Tags:
create new tag
, view all tags, tagging instructions
Return to Course Materials

Title: UCSF - Simple Linear Regression

Lead Author(s): David Glidden, PhD

Start Presentation

Slide 1: Simple Linear Regression

Example
  • HERS: Randomized clinical trial n=2763
  • Post menopausal women with hx of MI
  • Randomized to placebo v. hormone therapy
  • Outcome: Second MI
  • Wealth of baseline data
  • HDL associated w/ waist circumference?
  • Sample of 221 subjects - baseline data
Scatterplot

Slide 2: Why regression?

  • Take as given that mean is a good summary
  • How does mean HDL depend on waist circumference?
  • Other methods are not ideal
  • Try forming groups based on value of waist circumference...
Scatterplot: Mean & 95% CI

Slide 3: Grouping Approach

Scatterplot - Waist Circumference
  • Advantages:
    • Simplicity
    • Interpretable
  • Disadvantages:
    • Choice of groups
    • More groups: resolution but variability
    • Maybe important differences w/in groups
    • Hard to describe

Slide 4: Linear Regression

Linear Regression
  • No groups
  • Mean changes continuously with predictor
  • Uses all the data to predict mean at any point (borrows strength)
  • Can work around linear assumption
  • Has a straightforward interpretation!
(See also: Linear Regression)

Slide 5: Linear Regression Mean

Is Line Reasonable?

Slide 6: Example

  • Study of 52 HIV+ individuals
  • Recruited from the SFGH Neurology clinic
  • Studied cross-sectionally
  • Not on anti retroviral therapy
  • HIV-RNA determined in plasma and CSF
  • How are the two related?
Does line fit well?

Slide 7: Scatterplot Smoother

Scatterplot with line
  • Nonparametric method
  • Draws and connects a series of local lines
  • Result: flexible smooth curve
  • Mean of y as a function of x non-linear regression line
  • Useful tool for exploring association

Slide 8: Suppose - Let's consider 4 equal-sized groups

Slide 9: Scatterplot Smoother

  • Many methods for smoothing.
  • LOWESS (locally weighted scatterplot smoothing) is the most popular
  • Depends on inputs how smooth to make the line
  • Oversmooth: linear fit
  • Undersmooth: connects the dots
  • Programs have defaults (80% smoothing)
  • Methods work by "local" regression

Slide 10: STATA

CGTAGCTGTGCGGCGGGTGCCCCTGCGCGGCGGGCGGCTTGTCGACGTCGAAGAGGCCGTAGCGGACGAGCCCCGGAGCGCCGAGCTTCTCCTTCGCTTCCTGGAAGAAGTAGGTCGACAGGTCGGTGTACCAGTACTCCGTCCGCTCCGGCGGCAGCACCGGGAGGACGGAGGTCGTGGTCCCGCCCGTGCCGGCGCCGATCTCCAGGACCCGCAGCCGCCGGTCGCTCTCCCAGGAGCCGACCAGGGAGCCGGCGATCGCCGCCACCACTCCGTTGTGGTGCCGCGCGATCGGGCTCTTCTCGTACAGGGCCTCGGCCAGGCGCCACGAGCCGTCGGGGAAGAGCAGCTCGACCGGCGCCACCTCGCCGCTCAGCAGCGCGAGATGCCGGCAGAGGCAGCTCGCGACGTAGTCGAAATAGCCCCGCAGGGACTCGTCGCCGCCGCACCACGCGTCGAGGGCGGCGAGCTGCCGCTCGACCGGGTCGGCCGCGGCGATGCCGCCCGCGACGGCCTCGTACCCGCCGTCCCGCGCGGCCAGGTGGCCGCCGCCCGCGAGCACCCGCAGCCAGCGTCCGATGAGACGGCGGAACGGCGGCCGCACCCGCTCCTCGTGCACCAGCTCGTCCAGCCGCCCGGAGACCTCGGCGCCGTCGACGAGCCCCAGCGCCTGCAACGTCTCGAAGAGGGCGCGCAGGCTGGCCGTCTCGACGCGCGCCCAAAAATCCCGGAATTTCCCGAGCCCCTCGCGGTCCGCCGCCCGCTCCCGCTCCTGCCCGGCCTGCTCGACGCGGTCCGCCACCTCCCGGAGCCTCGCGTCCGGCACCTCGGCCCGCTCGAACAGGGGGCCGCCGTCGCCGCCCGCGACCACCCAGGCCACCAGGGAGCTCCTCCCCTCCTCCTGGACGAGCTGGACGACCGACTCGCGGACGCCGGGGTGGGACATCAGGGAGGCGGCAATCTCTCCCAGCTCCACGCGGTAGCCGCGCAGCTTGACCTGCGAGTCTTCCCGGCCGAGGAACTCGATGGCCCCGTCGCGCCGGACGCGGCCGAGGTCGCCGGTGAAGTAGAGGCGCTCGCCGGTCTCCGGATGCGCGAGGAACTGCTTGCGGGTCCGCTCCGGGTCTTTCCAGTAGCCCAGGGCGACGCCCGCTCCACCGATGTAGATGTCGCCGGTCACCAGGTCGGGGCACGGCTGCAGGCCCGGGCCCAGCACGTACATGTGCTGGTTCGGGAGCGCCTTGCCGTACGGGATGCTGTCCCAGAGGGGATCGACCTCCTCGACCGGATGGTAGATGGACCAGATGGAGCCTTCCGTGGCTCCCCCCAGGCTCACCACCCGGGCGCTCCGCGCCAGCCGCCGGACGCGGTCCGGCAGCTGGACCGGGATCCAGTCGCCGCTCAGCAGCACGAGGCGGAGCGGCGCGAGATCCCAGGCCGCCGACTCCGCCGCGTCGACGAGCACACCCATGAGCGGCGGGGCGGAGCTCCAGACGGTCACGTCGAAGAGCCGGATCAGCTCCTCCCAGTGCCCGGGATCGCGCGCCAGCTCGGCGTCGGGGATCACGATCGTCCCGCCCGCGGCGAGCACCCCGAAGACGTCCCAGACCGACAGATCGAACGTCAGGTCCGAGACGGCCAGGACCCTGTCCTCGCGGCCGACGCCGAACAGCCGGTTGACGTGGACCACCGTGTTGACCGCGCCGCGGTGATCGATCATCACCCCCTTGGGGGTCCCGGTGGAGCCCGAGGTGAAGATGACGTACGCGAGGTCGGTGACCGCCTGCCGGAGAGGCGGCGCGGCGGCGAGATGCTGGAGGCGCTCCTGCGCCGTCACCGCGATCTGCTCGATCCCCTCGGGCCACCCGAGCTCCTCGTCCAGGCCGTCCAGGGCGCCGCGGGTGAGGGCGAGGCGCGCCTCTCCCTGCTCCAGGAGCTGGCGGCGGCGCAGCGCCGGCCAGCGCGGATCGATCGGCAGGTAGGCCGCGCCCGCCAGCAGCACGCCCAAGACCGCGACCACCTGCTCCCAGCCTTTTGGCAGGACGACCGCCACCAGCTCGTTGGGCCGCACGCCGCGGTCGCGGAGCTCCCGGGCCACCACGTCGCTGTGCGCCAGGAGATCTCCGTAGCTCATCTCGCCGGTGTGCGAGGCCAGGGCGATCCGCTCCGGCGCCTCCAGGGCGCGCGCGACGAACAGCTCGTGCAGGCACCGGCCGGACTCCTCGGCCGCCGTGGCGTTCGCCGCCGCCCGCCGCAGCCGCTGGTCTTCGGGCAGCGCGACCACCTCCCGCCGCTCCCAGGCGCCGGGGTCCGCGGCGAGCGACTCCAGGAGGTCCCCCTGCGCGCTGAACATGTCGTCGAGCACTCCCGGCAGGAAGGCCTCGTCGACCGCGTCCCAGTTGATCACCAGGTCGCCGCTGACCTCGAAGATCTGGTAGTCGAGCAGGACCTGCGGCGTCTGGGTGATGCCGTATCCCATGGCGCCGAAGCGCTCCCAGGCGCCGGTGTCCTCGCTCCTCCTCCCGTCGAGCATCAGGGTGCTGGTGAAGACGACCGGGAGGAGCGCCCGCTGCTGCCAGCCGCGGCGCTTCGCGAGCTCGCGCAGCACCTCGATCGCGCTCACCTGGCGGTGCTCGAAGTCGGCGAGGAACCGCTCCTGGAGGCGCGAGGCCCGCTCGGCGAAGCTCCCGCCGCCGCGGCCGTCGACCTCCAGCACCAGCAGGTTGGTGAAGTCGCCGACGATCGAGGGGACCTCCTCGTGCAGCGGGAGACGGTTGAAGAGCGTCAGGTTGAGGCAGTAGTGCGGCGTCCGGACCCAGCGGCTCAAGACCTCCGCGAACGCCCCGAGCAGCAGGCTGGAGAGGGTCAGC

• twoway scatter csfrna hivrna scatterplot
  • lowess csfrna hivrna lowess curve for data
  • Menu: Graphics, Twoway Graphs
Linear regression variability

Slide 11: Next Example

  • Based on a 19 subject subsample of the HERS data
  • Makes it easier to visualize data
  • Effects of the outliers is more vivid

Slide 12: Scatterplot + Fitted

Scatterplot and Fitted

Slide 13: Least Squares

Simple Linear Regression - Scatterplot
(See also: Least Squares)

Slide 14: Effect of Outlier

Which fits better?
  • Large if....
  • Predictor value is far from mean
  • Large residual in regression
  • Relatively few values
  • Same outlier has little effect in big dataset

Slide 15: Interpreting Regression

Less influence of outlier

Slide 16: Intercept/Slope

Intercept and Slope

Slide 17: Questions a Regression Can Answer

Questions a regression can answer

Slide 18: Answers - Question 1

Question 1: How does mean HDL vary with waist circumference?

Question 1 Answer

Slide 19: Answers - Question 2

Question 2: Is the association significant?

Question 2 Answer

Slide 20: Answers - Question 3

Question 3: How much of HDL variation is explained by variation in waist circumference?

Question 3 Answer

Slide 21: Answers - Question 3

Question 3

Slide 22: Sample Paragraph

There is an inverse association between waist circumference and HDL (p=0.002) with each one cm increase in waist circumference associated with a -0.196 mg/dL decrease in HDL, 95% CI (-0.32,-0.07). Even though the relationship was significant, waist circumference accounted for only 4% of the observed variance in HDL.

Slide 23: Good Paragraph

  • Doesn't focus solely on significance
  • Quotes slope and 95% CI
  • Perhaps R-squared
  • Don't bother with sum of squares

Slide 24: Confounding

  • Is the effect of waist on HDL causal? -1cm change in person translate to +.45?
  • Maybe waist circ. reflecting different populations? with different diet and exercise patterns?
  • How can we isolate the effect of waist? adjusting for diet and exercise! *Solution... Multiple Linear Regression
(See also: Bias or Confounding)

Slide 25: Summary

  • Linear regression is a powerful tool for interpreting associations
  • Extends familiar methods (t-test, ANOVA)
  • Series of `assumptions' (Lines, normality) all of which can be relaxed

EducationalMaterialsForm edit

Title UCSF - Simple Linear Regression
Contributor/Contact David Glidden, PhD
Institution UCSF
Acknowledgment Please cite the appropriate contributors/authors/contacts when using or adapting these materials.
Format PPT slides
Attachment Slide show above
URL_Web_Link

Type of Course Single Presentation
Level of Course Beginning
Audience Graduate Student, Clinical Researcher
Topics Description

Software Program Stata
Datasets

Data

Keywords Scatterplot
Mean
95% CI
Linear regression
Least squares
Outlier
Bias
Confounding
See Also

Type of Activity Course Slides
Disclaimer The views expressed within CTSpedia are those of the author and must not be taken to represent policy or guidance on the behalf of any organization or institution with which the author is affiliated.
Topic revision: r7 - 08 Oct 2012 - 15:44:31 - MaryBanach
 

Copyright & by the contributing authors. All material on this collaboration platform is the property of the contributing authors.
Ideas, requests, problems regarding CTSPedia? Send feedback